Wellness

Acupuncture For Dogs: Can It Heal Your Dog?

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Last Updated: January 19, 2023 | 2 min read | 3 Comments

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Dog with acupuncture needles (Caption: Acupuncture for Dogs)

Wondering if dog acupuncture is a good idea for treating what ails your pup? The only one who can answer that question is a vet trained in traditional Chinese veterinary medicine. However, we can teach you a little about TCVM, canine acupuncture, and why you might want to consider it to help improve your pup’s health.

Acupuncture For Dogs Benefits

The application of TCVM treatments (including acupuncture) can be integrated into western treatments. This results in a more thorough evaluation of a pet’s full body, resulting in a full prevention and treatment plan. 

Acupuncture can help with your dog’s different life stages and an array of health conditions. It is commonly used to treat symptoms of dogs suffering from arthritis, degenerative joint disease, allergies, asthma, GI issues, incontinence, chronic pain, traumas (i.e., surgery, falls, etc.), cancer, or metabolic disease. The goal is to help the body heal by correcting energy (or chi) imbalances.

What Does Animal Acupuncture Do?

Pet acupuncture can help with many things. Some of the possibilities include its ability to:

  • Stimulate the body to do its pain-relieving and release anti-inflammatory substances
  • Relax muscles where the needle is inserted which results in relieving local pain
  • Improve blood flow and oxygenation
  • Remove metabolic wastes and toxins

Additionally, there are no side effects for your pet’s internal organs (unlike over-the-counter medicine). So, medications and acupuncture can be used together without any bad side effects (due to acupuncture).

How Does Pet Acupuncture Work? (Video)

Acupuncture helps improve blood circulation, stimulates the nervous system, and releases hormones that aid in pain relief. So how do you achieve these things? By inserting very thin needles into your pet’s body by a professional. The professional inserts needles at acupuncture points, where nerve bundles and blood vessels meet.

Watch this video to see how this procedure helped this pup and why this vet finds it so necessary.

Acupuncture Alternatives For Dogs

The needles are tiny, and your dog will barely feel anything, but if you are not comfortable or looking for other solutions, there are other forms of acupuncture your dog could benefit from.

Acupressure

Acupressure is administrating pressure to acupuncture pressure points on dogs and is comparable to inserting needles. This works well for locations that are hard to reach and is used commonly on behaviorally challenged pets.

Aquapuncture

Aquapuncture is injecting liquids (i.e., diluted vitamin B12, homeopathic, etc.) under the skin. This pushes tissue out of the way.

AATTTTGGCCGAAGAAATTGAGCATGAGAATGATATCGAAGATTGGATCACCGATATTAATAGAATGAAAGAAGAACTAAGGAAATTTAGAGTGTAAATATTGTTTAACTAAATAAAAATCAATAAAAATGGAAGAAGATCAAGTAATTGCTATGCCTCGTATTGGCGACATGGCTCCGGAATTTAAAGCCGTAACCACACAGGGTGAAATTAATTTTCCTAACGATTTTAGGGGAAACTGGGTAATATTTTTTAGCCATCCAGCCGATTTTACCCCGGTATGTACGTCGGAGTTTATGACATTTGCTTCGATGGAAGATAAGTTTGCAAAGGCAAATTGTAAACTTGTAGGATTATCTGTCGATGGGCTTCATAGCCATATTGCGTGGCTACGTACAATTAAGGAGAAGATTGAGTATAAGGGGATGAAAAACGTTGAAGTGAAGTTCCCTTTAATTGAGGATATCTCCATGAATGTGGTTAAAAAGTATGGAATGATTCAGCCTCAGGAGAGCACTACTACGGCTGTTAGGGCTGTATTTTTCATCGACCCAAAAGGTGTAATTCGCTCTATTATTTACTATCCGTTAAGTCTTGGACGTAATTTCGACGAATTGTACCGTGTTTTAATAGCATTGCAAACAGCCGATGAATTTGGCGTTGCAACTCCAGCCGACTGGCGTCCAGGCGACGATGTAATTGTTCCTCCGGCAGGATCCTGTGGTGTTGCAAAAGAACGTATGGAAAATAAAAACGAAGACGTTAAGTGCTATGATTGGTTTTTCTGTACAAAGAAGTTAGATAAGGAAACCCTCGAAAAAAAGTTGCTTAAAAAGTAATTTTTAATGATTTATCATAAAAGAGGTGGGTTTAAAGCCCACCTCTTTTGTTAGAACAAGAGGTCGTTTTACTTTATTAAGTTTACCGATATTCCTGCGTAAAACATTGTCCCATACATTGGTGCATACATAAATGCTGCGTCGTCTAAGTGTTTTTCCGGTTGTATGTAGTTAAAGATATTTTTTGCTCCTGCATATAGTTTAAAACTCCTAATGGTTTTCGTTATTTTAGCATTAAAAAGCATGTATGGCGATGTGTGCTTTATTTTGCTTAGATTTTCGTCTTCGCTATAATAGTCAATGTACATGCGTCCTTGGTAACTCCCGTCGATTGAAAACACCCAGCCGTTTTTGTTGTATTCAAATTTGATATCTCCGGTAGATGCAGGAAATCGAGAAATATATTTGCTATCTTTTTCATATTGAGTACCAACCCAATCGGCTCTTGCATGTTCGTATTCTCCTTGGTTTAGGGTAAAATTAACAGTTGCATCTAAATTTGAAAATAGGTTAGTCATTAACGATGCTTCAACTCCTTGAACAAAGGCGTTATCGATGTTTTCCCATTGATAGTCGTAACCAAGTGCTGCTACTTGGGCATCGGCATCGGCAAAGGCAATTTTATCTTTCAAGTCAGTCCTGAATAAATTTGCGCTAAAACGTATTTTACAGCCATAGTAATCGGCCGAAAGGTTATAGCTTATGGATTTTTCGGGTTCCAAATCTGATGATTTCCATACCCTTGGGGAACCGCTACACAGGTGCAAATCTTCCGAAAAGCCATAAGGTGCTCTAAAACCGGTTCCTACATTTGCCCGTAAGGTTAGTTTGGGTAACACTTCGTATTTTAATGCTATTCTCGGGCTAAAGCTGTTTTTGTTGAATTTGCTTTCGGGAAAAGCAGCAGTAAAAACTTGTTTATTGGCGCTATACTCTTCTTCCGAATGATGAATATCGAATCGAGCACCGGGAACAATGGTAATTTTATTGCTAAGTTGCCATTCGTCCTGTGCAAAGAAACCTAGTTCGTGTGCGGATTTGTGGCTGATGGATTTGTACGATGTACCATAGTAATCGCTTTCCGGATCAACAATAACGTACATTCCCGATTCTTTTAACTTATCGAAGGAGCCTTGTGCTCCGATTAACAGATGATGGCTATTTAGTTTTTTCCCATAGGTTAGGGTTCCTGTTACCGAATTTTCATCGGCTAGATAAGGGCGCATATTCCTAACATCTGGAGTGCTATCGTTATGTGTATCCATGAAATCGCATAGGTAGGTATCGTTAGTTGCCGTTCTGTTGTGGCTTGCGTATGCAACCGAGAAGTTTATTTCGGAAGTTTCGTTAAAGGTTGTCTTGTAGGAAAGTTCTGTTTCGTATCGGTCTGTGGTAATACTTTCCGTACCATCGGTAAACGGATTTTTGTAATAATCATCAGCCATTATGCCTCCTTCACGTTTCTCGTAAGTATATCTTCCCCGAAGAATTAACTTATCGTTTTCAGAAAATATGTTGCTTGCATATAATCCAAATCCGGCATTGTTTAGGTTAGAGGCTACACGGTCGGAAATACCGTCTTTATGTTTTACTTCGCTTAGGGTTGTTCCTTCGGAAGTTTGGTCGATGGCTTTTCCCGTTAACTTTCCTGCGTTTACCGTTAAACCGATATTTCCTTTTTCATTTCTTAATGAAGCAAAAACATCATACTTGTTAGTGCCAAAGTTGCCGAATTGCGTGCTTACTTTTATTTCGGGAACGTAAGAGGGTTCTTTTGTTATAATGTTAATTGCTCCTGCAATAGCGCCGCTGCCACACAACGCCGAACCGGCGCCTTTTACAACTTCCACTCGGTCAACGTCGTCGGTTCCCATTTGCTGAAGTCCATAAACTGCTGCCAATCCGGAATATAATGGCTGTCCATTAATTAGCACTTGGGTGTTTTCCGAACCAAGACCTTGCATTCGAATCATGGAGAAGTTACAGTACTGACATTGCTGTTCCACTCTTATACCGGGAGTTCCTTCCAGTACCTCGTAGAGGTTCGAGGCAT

Electrostimulation aka Estim

Estim is putting an electric current into the body between needles. It relaxes muscles that spasm and aid in healing nerve damage.

Laser

Laser energy stimulates the acupuncture points. The lasers are not hot. They are cool, so there is no burnt skin or hair. This needle-less acupuncture is ideal for pets who aren’t good with needles.

Moxibustion

Moxibustion is the application of a heated Chinese herbal mixture to the treatment needles. The heat helps older or suffering pets with joint stiffness or muscle soreness.

How Much Does Dog Acupuncture Cost?

The price of acupuncture for dogs varies by practice and location but, it can range anywhere from $25 to $300 per session. Acupuncture is typically administered about three times a week during the initial weeks. Some pet insurance providers offer coverage for acupuncture. Read our article to find out more about Pet Insurance.

Your Dog’s Safety & Comfort Comes First

It is best to administer in a place where your pet is comfortable, most likely at home. Many pets experience stress when taken to the vet, so be sure to administer the procedure in a stress-free environment. Find out other holistic treatments that can help with pain management and more including CBD, CBG, and holistic dog food.

The information provided through this website should not be used to diagnose or treat a health problem or disease; it is not intended to offer any legal opinion or advice or a substitute for professional safety advice or professional care. Please consult your health care provider, attorney, or product manual for professional advice. Products and services reviewed are provided by third parties; we are not responsible in any way for them, nor do we guarantee their functionality, utility, safety, or reliability. Our content is for educational purposes only.

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